Transcending Continents: A Black History Month Celebration

The Housatonic Museum of Art in collaboration with Shanna Melton of Poetic Soul Arts presents Transcending Continents: A Black History Month Celebration in the Performing Arts Center of Housatonic Community College at 900 Lafayette Blvd., Bridgeport, CT on Thursday, Febuary 27, 2014 from 6 – 9 pm, free and open to the public. Call 203-572-4937 or visit for more information.

This event includes artists from Senegal, Antigua and America who will explore how music, poetry and storytelling create a spiritual communication that transcends continents to create a psychic connection. Stories of love and ancestry that are universal are conveyed through the gift of art. Featured performers Bideew Bou Bess accompanied by Tony Vacca, along with Gina LeVon Simpson, Tenisi Davis and Iyaba Ibo Mandigo use words and sounds to share their experience.

Poet, painter, writer, actor and playwright, Iyaba Ibo Mandingo is a native of Antigua, West Indies, who came to the US in 1980 as a young boy. Mandingo appears regularly as an international performance poet. US venues include Nuyorican Poetry Café, Brooklyn Moon, and Next Door Café. He was the keynote performer at the 2011 Westchester, NY Poetry Festival. He was recently seen at 59E59 in Deb Margolin’s The Expenses of Rain (Laura Barnett, director.) Mandingo is the author of three chapbooks of poetry, 41 Times, Amerikkan Exile, and his latest, 40 days & 40 nites of write. His new novel, Sins of My Fathers, was released in 2013. He is a New York Theatre Workshop Summer, 2011 Artist in Residence. Mandingo was awarded a national Percent for the Arts Program artist grant, as well as grants from the Connecticut Commission on the Arts, and multiple commendations from the Nassau County African American Museum. His artwork has been included in over a dozen group and individual international shows.

Gina LeVon Simpson, another performer that is a producer at Sound View Community Media, where she received two awards. Simpson has performed one woman shows, skits, poetry, drumming and presented workshops at many functions in Connecticut, Massachusetts, New York, and Ghana, West Africa, and in local community centers, libraries and churches. She was the Playwright and Creative Director of “The MAAFA Influence – Evoking the Pain of the Past…Building a Strong and Powerful Future” from 2004 through 2010. This original production showcased in Connecticut, Brooklyn, NY, and Aiken, South Carolina. Simpson is a minister, consultant, poet, storyteller, illustrator, producer, writer and director who passionately seeks to inspire, encourage, and teach through the many gifts she has embraced since childhood.

Tony Vacca’s Senegal-America Project combines the spectacle and spectacular performance of internationally renowned percussionist Tony Vacca and the West African hip-hop group Bideew Bou Bess. Vacca brings his American perspective to the African Balaphone, gongs and assorted other percussion instruments. Bideew Bou Bess, one of Senegal’s most popular and innovative bands is comprised of three brothers: Beydi, Moctar and Ibrahima Sall. They combine ancient griot traditions with global-minded contemporary Hip-Hop sounds. Together the four musicians create a very high energy, interactive cross cultural extravaganza.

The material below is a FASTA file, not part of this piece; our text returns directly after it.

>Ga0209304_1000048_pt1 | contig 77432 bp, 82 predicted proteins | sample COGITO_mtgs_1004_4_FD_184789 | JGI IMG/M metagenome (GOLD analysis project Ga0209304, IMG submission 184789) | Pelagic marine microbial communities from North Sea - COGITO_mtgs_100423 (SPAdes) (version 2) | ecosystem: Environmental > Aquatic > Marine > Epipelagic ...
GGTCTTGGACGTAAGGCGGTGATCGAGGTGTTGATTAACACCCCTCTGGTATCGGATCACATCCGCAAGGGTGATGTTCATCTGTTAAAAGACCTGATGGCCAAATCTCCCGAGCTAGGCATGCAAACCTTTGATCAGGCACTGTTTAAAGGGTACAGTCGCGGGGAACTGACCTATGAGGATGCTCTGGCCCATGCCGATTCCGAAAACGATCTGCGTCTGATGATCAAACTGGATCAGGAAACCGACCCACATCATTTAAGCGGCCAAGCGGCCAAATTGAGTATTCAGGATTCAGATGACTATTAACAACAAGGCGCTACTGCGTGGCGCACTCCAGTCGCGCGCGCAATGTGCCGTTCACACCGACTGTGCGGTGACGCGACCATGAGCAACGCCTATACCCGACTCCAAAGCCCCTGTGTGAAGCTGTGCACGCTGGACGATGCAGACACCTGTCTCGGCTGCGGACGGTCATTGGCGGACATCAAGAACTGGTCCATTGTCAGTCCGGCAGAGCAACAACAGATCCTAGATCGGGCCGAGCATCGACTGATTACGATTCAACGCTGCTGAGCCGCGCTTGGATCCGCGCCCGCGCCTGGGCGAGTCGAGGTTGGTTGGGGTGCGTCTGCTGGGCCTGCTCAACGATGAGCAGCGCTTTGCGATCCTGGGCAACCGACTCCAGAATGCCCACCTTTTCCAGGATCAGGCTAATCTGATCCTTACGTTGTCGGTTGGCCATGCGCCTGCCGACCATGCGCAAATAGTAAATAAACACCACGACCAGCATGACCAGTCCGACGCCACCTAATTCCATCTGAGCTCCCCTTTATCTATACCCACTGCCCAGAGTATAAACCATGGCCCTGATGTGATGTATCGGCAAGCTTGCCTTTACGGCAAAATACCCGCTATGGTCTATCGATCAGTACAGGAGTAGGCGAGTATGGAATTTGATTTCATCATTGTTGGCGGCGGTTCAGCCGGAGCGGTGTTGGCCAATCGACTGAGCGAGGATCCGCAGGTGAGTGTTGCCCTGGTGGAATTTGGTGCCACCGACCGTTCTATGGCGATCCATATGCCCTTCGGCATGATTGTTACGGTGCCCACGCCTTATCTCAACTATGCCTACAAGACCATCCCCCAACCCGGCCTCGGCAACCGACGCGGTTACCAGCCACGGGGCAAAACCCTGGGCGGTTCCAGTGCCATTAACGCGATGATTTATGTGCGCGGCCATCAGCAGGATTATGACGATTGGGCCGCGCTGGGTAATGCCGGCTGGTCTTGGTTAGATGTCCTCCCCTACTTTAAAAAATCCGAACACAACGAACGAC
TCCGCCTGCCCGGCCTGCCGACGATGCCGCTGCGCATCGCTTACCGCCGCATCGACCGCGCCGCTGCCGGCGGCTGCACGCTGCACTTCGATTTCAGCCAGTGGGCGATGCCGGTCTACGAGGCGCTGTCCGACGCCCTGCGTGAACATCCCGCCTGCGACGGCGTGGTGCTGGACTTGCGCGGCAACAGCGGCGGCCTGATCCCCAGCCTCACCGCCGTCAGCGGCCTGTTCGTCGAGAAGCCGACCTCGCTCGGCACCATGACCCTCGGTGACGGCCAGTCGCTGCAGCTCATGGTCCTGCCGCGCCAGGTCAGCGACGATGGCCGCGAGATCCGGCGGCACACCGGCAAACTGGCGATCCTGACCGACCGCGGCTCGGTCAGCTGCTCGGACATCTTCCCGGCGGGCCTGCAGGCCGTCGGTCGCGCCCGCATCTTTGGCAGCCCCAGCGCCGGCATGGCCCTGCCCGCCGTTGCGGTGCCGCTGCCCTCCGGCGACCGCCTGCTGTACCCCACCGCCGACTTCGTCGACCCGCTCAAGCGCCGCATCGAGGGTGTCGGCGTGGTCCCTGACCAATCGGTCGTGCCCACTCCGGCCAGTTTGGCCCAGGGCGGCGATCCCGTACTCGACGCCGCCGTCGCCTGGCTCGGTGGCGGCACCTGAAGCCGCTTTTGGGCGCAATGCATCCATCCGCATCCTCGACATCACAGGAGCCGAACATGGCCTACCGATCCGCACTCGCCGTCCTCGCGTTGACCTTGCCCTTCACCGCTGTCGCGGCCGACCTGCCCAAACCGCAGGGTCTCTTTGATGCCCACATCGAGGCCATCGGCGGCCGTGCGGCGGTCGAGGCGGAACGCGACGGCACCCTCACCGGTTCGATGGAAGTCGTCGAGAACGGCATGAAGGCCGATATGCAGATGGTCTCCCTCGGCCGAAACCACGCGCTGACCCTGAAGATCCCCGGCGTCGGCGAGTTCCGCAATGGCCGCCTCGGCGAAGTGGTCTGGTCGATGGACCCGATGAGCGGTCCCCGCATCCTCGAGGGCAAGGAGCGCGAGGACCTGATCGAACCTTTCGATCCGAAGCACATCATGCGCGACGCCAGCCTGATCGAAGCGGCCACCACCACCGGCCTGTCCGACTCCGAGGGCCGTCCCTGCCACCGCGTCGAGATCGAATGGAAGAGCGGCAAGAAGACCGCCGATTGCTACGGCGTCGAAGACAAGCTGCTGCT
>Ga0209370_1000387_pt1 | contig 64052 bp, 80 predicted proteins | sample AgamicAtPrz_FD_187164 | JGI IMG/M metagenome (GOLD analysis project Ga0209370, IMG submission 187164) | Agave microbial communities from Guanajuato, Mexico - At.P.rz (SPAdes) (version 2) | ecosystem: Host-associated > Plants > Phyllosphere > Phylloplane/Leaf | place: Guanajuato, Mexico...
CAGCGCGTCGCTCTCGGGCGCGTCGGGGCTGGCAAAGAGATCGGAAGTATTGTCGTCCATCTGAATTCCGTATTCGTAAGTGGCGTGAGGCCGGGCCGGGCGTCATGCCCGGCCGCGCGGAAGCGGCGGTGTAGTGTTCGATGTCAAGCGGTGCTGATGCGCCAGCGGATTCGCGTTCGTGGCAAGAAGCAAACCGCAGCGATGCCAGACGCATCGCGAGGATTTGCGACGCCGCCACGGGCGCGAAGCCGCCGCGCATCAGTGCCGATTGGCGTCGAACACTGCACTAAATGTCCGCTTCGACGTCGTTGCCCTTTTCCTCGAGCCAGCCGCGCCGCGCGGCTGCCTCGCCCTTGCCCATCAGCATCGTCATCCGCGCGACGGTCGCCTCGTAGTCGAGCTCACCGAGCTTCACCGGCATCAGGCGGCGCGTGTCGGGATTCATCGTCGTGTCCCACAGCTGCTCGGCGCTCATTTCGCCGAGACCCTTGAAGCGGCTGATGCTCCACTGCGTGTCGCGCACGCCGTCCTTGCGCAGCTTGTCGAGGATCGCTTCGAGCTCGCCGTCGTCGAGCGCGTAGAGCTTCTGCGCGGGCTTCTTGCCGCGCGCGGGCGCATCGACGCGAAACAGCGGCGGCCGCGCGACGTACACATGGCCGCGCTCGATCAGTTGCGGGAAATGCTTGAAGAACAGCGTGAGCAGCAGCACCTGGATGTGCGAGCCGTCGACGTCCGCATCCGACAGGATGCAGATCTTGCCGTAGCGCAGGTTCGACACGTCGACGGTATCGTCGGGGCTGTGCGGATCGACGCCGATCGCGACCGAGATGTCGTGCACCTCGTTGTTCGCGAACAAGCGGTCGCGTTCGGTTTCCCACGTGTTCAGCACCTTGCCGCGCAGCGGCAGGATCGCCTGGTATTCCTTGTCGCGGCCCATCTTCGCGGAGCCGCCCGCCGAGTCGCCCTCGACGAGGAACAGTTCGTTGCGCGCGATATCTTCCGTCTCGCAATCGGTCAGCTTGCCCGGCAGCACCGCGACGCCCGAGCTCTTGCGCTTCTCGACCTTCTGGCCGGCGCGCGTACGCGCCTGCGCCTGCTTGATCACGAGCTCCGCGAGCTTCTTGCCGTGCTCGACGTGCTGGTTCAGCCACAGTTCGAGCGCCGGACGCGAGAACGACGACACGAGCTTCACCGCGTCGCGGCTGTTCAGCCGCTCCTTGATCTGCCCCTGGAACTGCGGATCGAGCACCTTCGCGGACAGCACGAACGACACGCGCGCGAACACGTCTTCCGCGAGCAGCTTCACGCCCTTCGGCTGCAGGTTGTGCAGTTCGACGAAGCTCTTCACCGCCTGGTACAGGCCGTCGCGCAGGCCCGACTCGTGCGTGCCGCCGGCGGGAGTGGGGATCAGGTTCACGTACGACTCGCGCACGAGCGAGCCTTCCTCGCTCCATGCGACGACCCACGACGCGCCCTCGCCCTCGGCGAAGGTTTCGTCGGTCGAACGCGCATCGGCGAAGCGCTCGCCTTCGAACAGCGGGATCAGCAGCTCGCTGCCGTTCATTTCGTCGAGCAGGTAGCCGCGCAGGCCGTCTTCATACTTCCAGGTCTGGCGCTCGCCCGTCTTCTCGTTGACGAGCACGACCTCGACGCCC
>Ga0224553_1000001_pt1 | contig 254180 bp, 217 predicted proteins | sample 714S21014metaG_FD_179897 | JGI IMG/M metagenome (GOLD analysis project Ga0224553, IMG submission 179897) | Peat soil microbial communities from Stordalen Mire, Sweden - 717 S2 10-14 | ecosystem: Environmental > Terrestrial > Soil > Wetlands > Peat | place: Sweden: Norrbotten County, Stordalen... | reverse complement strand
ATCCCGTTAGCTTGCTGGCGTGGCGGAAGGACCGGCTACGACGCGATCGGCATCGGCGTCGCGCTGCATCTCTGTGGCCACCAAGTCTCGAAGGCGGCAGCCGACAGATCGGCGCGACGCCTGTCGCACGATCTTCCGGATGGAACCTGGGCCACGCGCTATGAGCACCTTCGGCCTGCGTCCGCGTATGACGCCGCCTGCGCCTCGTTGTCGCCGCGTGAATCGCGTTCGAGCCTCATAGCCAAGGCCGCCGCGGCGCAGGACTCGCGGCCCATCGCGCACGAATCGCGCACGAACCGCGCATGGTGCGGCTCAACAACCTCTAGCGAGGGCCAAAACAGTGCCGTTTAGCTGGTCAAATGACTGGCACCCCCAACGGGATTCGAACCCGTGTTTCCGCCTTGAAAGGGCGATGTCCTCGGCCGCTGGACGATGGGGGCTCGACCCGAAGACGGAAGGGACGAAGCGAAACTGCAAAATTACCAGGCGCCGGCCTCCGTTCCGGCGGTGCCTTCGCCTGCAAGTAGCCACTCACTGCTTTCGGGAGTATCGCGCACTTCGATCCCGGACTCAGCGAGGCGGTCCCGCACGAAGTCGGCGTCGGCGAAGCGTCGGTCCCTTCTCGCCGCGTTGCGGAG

Alison Saar

The Housatonic Museum of Art is pleased to announce Reimagining the Distaff Toolkit, an exhibition that explores household tools as metaphor for the social and cultural histories of women embedded in them. Reimagining the Distaff Toolkit will be on view in the Burt Chernow Galleries at the Housatonic Museum of Art from September 6 through October 26, 2012.

The term “distaff” itself refers not only to the tool attached to a spinning wheel to hold unspun fibers, but over time, came to refer to women generally. Solinger points out, “Many of these old tools facilitated….repetitive labor and evoke the various cultural histories of women’s unpaid, often diminished and disrespected status within the household and society. But in the 21st century, at a moment when ‘old tools’ have become aestheticized and expensive, we can look again and see their costly beauty.

Rickie Solinger, an award-winning author, historian and curator, reexamines women’s history by positioning tools used in a domestic setting as the “fulcrum for a contemporary work of art.” The artists in this exhibit place these old tools at the center of their own work: washboard, a dressmaker’s dummy, graters, doilies, an advice book, cooking pans, a basket, a garden hoe, dress patterns, a rolling pin, buckets, darning eggs, a work glove, a needle threader, rug beaters, ironing boards, mason jars and a telephone.

Battle Axe

Twenty-eight artists are represented in this show including Betye and Alison Saar, Lisa Alvarado, Dave Cole, Judy Hoyt, Larry Ruhl, Flo Oy Wong, Debra Priestly, to name a few.

Gallery Hours are: Monday through Friday from 8:30am until 5:30pm; Thursday until 7pm; Saturday from 9am until 3pm; Sunday from Noon until 4pm. For additional information and/or direction please visit our website